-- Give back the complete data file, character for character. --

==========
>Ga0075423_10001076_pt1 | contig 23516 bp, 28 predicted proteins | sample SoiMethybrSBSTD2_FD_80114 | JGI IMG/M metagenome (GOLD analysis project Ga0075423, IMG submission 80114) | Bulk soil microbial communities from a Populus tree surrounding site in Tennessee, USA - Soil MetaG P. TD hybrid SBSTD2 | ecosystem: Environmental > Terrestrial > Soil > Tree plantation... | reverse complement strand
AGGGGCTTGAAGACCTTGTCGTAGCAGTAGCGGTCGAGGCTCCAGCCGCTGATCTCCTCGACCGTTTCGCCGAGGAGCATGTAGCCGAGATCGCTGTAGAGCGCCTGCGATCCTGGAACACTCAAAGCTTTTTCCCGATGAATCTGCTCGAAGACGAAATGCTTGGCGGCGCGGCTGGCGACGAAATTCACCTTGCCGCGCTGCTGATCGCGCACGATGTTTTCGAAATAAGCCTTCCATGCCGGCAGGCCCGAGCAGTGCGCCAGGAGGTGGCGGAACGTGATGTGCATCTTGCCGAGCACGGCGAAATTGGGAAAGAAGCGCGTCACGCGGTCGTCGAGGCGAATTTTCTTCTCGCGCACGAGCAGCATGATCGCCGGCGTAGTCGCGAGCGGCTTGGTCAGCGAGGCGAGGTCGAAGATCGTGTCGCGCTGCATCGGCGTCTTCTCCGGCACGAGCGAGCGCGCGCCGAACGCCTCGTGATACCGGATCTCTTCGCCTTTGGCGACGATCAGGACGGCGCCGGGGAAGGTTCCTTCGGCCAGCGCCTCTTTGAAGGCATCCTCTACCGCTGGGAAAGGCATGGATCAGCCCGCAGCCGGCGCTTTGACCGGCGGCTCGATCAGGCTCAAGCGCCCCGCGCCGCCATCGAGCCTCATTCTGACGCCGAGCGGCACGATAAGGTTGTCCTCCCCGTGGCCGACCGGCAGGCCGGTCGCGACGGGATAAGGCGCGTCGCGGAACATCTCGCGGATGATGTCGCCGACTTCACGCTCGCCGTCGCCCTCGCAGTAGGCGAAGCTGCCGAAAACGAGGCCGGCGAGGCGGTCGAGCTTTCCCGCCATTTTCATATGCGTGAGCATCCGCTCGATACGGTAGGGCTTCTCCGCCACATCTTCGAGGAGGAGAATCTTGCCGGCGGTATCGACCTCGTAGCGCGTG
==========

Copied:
>Ga0075423_10001076_pt1 | contig 23516 bp, 28 predicted proteins | sample SoiMethybrSBSTD2_FD_80114 | JGI IMG/M metagenome (GOLD analysis project Ga0075423, IMG submission 80114) | Bulk soil microbial communities from a Populus tree surrounding site in Tennessee, USA - Soil MetaG P. TD hybrid SBSTD2 | ecosystem: Environmental > Terrestrial > Soil > Tree plantation... | reverse complement strand
AGGGGCTTGAAGACCTTGTCGTAGCAGTAGCGGTCGAGGCTCCAGCCGCTGATCTCCTCGACCGTTTCGCCGAGGAGCATGTAGCCGAGATCGCTGTAGAGCGCCTGCGATCCTGGAACACTCAAAGCTTTTTCCCGATGAATCTGCTCGAAGACGAAATGCTTGGCGGCGCGGCTGGCGACGAAATTCACCTTGCCGCGCTGCTGATCGCGCACGATGTTTTCGAAATAAGCCTTCCATGCCGGCAGGCCCGAGCAGTGCGCCAGGAGGTGGCGGAACGTGATGTGCATCTTGCCGAGCACGGCGAAATTGGGAAAGAAGCGCGTCACGCGGTCGTCGAGGCGAATTTTCTTCTCGCGCACGAGCAGCATGATCGCCGGCGTAGTCGCGAGCGGCTTGGTCAGCGAGGCGAGGTCGAAGATCGTGTCGCGCTGCATCGGCGTCTTCTCCGGCACGAGCGAGCGCGCGCCGAACGCCTCGTGATACCGGATCTCTTCGCCTTTGGCGACGATCAGGACGGCGCCGGGGAAGGTTCCTTCGGCCAGCGCCTCTTTGAAGGCATCCTCTACCGCTGGGAAAGGCATGGATCAGCCCGCAGCCGGCGCTTTGACCGGCGGCTCGATCAGGCTCAAGCGCCCCGCGCCGCCATCGAGCCTCATTCTGACGCCGAGCGGCACGATAAGGTTGTCCTCCCCGTGGCCGACCGGCAGGCCGGTCGCGACGGGATAAGGCGCGTCGCGGAACATCTCGCGGATGATGTCGCCGACTTCACGCTCGCCGTCGCCCTCGCAGTAGGCGAAGCTGCCGAAAACGAGGCCGGCGAGGCGGTCGAGCTTTCCCGCCATTTTCATATGCGTGAGCATCCGCTCGATACGGTAGGGCTTCTCCGCCACATCTTCGAGGAGGAGAATCTTGCCGGCGGTATCGACCTCGTAGCGCGTG